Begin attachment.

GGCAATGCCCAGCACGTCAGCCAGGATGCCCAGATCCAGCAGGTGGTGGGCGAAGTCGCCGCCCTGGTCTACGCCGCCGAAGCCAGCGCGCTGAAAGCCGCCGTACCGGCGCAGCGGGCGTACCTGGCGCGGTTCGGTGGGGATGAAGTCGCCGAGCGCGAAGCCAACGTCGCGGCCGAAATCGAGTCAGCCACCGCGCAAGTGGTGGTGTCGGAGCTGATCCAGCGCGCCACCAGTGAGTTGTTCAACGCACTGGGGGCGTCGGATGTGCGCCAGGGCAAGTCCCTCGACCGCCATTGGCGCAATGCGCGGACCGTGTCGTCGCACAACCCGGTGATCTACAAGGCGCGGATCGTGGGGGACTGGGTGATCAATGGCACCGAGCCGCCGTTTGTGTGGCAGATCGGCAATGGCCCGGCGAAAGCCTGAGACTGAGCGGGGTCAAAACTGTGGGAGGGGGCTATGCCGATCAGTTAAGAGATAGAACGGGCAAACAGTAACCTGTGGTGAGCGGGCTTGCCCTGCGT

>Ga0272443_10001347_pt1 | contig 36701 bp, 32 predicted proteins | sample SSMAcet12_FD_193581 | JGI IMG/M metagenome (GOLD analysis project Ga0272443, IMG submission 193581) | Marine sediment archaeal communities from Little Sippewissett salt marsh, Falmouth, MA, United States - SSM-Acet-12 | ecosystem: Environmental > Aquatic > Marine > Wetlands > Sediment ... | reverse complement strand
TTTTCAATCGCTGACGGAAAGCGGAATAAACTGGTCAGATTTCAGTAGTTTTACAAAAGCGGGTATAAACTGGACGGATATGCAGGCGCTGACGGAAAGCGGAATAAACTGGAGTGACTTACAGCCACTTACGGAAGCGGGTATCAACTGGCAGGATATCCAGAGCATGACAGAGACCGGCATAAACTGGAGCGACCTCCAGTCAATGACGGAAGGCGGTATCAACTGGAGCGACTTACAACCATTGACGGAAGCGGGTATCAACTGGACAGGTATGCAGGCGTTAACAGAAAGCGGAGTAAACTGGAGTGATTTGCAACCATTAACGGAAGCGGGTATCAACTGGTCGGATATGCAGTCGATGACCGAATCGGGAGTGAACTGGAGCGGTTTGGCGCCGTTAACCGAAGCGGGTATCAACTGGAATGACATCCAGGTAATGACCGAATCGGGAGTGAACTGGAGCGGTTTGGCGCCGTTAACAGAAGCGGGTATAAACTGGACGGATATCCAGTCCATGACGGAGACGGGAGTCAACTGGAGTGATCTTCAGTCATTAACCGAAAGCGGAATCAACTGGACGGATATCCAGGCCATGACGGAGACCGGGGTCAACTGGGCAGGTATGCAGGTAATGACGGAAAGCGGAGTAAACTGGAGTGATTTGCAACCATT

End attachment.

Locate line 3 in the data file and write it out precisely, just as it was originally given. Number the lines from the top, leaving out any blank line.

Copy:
TTTTCAATCGCTGACGGAAAGCGGAATAAACTGGTCAGATTTCAGTAGTTTTACAAAAGCGGGTATAAACTGGACGGATATGCAGGCGCTGACGGAAAGCGGAATAAACTGGAGTGACTTACAGCCACTTACGGAAGCGGGTATCAACTGGCAGGATATCCAGAGCATGACAGAGACCGGCATAAACTGGAGCGACCTCCAGTCAATGACGGAAGGCGGTATCAACTGGAGCGACTTACAACCATTGACGGAAGCGGGTATCAACTGGACAGGTATGCAGGCGTTAACAGAAAGCGGAGTAAACTGGAGTGATTTGCAACCATTAACGGAAGCGGGTATCAACTGGTCGGATATGCAGTCGATGACCGAATCGGGAGTGAACTGGAGCGGTTTGGCGCCGTTAACCGAAGCGGGTATCAACTGGAATGACATCCAGGTAATGACCGAATCGGGAGTGAACTGGAGCGGTTTGGCGCCGTTAACAGAAGCGGGTATAAACTGGACGGATATCCAGTCCATGACGGAGACGGGAGTCAACTGGAGTGATCTTCAGTCATTAACCGAAAGCGGAATCAACTGGACGGATATCCAGGCCATGACGGAGACCGGGGTCAACTGGGCAGGTATGCAGGTAATGACGGAAAGCGGAGTAAACTGGAGTGATTTGCAACCATT